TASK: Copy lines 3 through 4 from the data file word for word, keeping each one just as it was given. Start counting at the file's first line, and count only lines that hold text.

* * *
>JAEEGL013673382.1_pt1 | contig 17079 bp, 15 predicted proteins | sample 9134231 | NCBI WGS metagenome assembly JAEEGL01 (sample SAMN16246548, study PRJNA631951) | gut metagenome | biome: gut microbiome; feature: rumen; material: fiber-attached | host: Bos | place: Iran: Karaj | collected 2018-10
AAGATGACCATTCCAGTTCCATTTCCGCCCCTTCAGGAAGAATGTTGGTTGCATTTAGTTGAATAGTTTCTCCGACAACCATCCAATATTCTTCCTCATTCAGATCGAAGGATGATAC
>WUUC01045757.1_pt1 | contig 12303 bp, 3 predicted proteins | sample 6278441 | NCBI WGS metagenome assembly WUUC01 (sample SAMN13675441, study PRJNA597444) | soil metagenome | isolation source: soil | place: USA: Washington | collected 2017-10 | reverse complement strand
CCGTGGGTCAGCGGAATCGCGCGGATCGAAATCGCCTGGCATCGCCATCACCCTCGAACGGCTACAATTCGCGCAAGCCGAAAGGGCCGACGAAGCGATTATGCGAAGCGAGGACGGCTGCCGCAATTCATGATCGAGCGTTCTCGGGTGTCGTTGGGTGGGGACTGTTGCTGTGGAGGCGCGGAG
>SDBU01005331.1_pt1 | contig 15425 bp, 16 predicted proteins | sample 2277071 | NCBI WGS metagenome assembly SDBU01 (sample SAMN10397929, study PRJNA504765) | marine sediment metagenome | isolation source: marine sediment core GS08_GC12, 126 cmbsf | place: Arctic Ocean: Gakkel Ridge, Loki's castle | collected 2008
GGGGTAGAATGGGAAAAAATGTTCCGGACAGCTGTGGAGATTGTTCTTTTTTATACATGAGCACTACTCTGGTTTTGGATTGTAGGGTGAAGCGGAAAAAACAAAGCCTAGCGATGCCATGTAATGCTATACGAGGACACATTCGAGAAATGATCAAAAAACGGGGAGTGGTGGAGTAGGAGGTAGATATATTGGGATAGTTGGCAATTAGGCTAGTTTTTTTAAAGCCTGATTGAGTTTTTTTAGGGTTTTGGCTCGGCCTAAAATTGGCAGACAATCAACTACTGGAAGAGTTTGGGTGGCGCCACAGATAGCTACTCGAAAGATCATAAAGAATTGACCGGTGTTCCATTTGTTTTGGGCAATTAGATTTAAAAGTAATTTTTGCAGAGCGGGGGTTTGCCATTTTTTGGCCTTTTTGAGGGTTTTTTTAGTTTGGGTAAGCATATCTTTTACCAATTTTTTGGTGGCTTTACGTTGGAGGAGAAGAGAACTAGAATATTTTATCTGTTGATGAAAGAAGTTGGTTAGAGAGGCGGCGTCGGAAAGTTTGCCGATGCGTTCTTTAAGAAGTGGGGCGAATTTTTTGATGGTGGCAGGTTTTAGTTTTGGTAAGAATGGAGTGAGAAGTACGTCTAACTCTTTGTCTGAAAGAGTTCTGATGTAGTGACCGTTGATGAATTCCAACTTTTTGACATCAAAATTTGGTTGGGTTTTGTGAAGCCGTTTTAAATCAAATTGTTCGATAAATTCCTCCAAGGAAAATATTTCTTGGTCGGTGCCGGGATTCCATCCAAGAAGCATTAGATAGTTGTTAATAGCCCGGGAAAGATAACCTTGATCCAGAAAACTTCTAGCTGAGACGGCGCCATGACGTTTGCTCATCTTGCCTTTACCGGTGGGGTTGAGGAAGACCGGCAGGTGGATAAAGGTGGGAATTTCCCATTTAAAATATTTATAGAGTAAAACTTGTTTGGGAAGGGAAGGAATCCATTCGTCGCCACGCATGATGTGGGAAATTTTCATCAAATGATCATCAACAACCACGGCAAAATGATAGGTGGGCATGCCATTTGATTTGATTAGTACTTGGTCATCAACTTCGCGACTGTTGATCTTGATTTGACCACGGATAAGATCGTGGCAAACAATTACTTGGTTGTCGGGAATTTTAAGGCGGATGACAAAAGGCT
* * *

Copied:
>WUUC01045757.1_pt1 | contig 12303 bp, 3 predicted proteins | sample 6278441 | NCBI WGS metagenome assembly WUUC01 (sample SAMN13675441, study PRJNA597444) | soil metagenome | isolation source: soil | place: USA: Washington | collected 2017-10 | reverse complement strand
CCGTGGGTCAGCGGAATCGCGCGGATCGAAATCGCCTGGCATCGCCATCACCCTCGAACGGCTACAATTCGCGCAAGCCGAAAGGGCCGACGAAGCGATTATGCGAAGCGAGGACGGCTGCCGCAATTCATGATCGAGCGTTCTCGGGTGTCGTTGGGTGGGGACTGTTGCTGTGGAGGCGCGGAG